What do you get for your pennies? Somewhere around twenty hours of intense instruction, both individual and group. There are demonstrations, lectures, and lots of shooting. The instructors call it “trying to drink from a fire hose,” because they are compressing a week’s worth of Army training into two days. On the website they suggest you study and practice before you get there, and they provide lots information via their forum. You will be shooting on an extremely well-managed firing line with safety being THE FIRST CONCERN. On my first day there was a student/instructor ratio of three or four to one. On the second day we had less shooters so it was more like two or three to one. It’s a rough grind. You spend a good portion of the course time shooting at one-inch square targets set at twenty-five meters (82 feet). For you shooters, that is four minutes of angle. You shoot the three positions: prone, seated, and standing. Towards the end, you begin shooting a version of the Army Qualification Test, checking your ability at 100, 200, 300, and 400 yards. Your score places you in one of five standard Army categories: unqualified, qualified, marksman, sharpshooter, and expert (rifleman). Those who shoot an expert score earn a patch at the end of the weekend.



The American heritage side: Interspersed with the rifle training is a comprehensive historical narrative of the events of April 18-19, 1775. Anyone remember what that happened on that date? The 18th was the night of Paul Revere’s ride. The following day was the date of the first battle of the Revolutionary War, the Battle of Lexington and Concord. That battle was decided by the average “Joes” from the region who decided they could no longer tolerate invasions of their human rights by the British Military government. They took up their arms, made a stand, and dealt the British Army a pretty crushing defeat. The colonials were made up of three groups: The Minutemen, the Militia, and the home guard.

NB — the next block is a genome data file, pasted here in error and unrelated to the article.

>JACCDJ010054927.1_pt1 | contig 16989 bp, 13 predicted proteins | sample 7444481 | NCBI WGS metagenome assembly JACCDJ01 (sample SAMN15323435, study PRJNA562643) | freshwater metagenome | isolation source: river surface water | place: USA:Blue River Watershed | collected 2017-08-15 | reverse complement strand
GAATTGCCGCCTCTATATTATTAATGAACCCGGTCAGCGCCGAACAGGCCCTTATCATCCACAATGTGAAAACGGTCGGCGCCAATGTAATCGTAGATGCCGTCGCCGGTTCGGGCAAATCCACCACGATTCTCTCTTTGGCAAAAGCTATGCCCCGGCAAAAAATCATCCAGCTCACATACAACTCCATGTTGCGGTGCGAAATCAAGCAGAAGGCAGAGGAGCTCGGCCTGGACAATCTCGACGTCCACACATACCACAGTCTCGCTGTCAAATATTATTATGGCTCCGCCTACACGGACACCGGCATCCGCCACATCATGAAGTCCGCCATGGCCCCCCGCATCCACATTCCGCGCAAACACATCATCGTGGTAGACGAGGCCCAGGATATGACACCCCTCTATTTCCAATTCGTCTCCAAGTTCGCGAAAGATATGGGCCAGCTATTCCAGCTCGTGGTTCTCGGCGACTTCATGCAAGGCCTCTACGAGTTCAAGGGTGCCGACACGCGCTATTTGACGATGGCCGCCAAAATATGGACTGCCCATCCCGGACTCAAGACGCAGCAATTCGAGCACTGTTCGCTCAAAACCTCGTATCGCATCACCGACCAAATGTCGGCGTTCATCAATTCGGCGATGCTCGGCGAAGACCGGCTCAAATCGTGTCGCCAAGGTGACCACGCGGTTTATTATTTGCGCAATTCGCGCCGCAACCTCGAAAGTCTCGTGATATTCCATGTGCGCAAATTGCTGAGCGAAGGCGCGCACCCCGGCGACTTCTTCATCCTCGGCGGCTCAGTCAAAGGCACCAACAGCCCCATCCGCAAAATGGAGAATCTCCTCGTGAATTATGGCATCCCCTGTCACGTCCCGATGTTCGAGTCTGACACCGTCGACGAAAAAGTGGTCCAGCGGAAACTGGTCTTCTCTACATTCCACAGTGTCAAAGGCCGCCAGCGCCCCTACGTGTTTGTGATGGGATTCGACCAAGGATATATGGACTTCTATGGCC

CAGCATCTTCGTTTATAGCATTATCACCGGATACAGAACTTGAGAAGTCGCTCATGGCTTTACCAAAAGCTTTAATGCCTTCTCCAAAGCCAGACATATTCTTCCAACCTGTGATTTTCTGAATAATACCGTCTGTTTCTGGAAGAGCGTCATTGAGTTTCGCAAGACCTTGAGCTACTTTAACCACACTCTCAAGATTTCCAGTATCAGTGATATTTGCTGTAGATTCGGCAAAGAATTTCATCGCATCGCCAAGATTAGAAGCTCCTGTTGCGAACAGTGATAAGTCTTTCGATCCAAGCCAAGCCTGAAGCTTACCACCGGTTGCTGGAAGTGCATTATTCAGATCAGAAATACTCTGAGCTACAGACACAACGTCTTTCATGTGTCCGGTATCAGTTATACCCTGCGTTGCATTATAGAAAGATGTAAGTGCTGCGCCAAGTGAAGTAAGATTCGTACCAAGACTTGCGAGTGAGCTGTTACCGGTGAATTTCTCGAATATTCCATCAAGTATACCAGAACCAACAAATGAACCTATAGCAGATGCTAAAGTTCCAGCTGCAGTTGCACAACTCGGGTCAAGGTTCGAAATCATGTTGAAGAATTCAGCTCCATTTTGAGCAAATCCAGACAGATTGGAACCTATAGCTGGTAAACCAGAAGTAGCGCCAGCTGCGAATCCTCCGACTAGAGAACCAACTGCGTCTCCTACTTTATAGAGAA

The point of this whole exercise, both historical and practical, is to awaken the American populace to the need for the average citizen to be involved in the day-in-day-out conduct of the American experiment in self-governance and to make the sacrifices necessary to protect our rights and hold our elected representatives’ feet to the fire. The instructors illustrated their historical teachings with maps, artifacts, and period armament, all of which contributed to the immediacy of the narrative. When they talked about how imposing a fully-equipped British soldier was as he carried his gleaming musket towering up to about seven feet, they demonstrated it by bringing out a gleaming .69 caliber French Charleville musket complete with a wicked 18” bayonet, a pretty good stand-in for the British Brown Bess.



Now imagine 700 of these advancing at you with a loud clomping of boots and the sound of drums beating the marching cadence, as they did on April 19th. The entire sensory effect of a maneuvering group of British regulars was designed to intimidate. And it worked!